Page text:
Ponting’s ‘roosters-turned-feather-dusters’ may yet have reason to crow

2010-12-01 00:00

IF you thought the British media were tough on their cricketing team, spare a thought for Ricky Ponting’s men who are already dead and buried according to the Australian press.

After relinquishing their winning position in the first Ashes Test match at the Gabba, the media onslaught has been brutal. Malcolm Conn of The Australian asks: “Has Australian cricket really fallen this far? Is the national team really this bad?”

The Melbourne Age harkens back to the dark days of Australian cricket. “Here was a reprise of the barren and wretched mid-eighties, fortunately beyond the memory of half the population and carefully forgotten by the rest.” If that wasn’t vociferous enough, The Victorian added, “Rarely can roosters so quickly become feather-dusters”. Ouch!

In the face of this barrage of abuse one could be forgiven for thinking that Australia had lost the first Test, when in fact they travel to Adelaide with the series level at 0-0. The atmosphere of the first Test at the Gabba, watched each day by over 40 000 spectators (including the Barmy Army in fine voice) was charged with tension.

Ashes is cricket at its best. In the end England’s superb batting in the second innings on a Gabba pitch that flattened out secured them a comfortable draw and the vital psychological advantage going into the second Test.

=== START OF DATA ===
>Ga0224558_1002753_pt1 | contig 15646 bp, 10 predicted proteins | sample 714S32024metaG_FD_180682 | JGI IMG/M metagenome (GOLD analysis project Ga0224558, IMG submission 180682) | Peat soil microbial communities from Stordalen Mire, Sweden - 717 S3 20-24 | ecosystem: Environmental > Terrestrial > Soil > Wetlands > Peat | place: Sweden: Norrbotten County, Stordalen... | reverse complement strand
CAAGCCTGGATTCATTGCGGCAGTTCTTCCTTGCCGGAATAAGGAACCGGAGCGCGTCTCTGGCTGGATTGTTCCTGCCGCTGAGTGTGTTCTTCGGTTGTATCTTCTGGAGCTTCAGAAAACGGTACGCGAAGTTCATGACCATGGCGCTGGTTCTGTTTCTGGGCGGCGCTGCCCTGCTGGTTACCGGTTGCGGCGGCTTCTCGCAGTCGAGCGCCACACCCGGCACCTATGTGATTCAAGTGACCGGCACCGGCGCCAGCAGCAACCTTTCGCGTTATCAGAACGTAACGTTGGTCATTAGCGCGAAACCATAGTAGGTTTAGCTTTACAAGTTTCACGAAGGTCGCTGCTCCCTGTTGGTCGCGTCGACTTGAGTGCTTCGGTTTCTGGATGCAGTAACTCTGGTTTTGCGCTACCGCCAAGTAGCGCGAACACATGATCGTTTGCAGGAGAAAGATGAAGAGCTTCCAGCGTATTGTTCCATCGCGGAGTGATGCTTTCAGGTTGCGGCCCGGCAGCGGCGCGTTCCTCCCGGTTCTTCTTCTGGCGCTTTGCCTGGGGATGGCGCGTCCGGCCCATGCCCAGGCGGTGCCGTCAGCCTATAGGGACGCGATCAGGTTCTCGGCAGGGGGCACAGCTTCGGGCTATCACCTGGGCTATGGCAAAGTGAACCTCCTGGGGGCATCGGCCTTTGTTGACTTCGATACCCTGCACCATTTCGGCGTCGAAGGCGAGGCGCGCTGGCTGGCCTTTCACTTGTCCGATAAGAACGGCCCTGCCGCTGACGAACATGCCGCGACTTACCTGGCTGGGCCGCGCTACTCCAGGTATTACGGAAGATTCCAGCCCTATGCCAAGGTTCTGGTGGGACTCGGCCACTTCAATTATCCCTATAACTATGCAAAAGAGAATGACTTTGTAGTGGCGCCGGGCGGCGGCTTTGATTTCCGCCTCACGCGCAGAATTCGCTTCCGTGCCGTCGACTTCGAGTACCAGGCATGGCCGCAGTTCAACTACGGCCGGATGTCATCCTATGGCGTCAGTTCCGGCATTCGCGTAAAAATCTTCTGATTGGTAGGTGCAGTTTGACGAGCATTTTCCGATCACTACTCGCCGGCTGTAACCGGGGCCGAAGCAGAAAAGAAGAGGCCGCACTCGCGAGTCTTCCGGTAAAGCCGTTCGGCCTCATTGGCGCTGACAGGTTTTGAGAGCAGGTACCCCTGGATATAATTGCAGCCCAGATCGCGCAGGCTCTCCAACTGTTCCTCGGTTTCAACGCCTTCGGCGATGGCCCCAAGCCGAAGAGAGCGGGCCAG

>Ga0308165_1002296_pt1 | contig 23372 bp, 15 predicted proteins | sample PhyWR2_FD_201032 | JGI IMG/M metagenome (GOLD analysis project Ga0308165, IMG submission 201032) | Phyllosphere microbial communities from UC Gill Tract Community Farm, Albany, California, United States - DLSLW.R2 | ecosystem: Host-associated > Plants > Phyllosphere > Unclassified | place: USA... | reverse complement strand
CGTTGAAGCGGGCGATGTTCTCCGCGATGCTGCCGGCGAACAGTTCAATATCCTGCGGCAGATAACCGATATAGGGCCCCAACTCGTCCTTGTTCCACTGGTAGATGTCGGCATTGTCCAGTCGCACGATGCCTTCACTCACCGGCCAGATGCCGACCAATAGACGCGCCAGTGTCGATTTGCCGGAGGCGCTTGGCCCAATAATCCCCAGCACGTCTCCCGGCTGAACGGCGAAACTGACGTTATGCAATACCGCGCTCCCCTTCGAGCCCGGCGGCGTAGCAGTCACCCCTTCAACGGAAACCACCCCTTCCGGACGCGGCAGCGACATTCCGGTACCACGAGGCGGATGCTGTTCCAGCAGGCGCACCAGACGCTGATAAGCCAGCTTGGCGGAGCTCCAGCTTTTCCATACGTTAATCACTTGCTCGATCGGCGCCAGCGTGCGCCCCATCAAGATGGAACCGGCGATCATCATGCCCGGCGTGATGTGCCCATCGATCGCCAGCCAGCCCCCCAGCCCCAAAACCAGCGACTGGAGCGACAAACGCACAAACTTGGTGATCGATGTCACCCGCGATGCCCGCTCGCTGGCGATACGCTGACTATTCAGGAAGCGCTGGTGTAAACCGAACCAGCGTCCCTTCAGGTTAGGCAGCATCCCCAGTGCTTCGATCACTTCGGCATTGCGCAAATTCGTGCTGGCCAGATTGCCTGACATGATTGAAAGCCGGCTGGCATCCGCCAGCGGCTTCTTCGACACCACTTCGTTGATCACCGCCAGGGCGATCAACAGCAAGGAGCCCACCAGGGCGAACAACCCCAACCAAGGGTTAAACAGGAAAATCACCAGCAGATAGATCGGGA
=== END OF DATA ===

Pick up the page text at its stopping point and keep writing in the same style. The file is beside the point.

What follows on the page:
Test cricket is all about confidence, which England appear to have in abundance as well as the self-belief that they will hold on to the contents of the prestigious urn.

Australia are in unfamiliar territory. They are perched precariously behind England at number five in the world Test rankings. How they would love to edge past their Ashes opponents and regain the top spot, which they occupied for so long.

They are desperate to restore credibility to the “baggy green” and to salvage their battered pride.

In the past the pressure has always been on Australia’s opposition, but the pendulum has swung and Ponting’s team seem to be battling to find their feet. There is no doubt that the retirement of so many legendary Australian greats has left a void, which has necessitated a rebuilding phase. The current Australian Test squad has much talent but precious few of the truly great cricketers that made up their squad a few years ago.

But is this enough of a reason to write them off? After all, the Ashes is still wide open. Will England be able to push home the advantage they have gained from the first Test? The public media hanging of Ricky Ponting’s men will not have helped Australia’s cause or their confidence – but they are battlers known for their bounce-back potential.

Journalists may well be compiling Australian cricket’s obituary, but it’s all a bit premature. In my opinion, Ricky’s “roosters-turned-feather-dusters” may yet have something to crow about. • Neil Johnson is a former Natal, WP and Zimbabwe all-rounder who lives and coaches in Pietermaritzburg.


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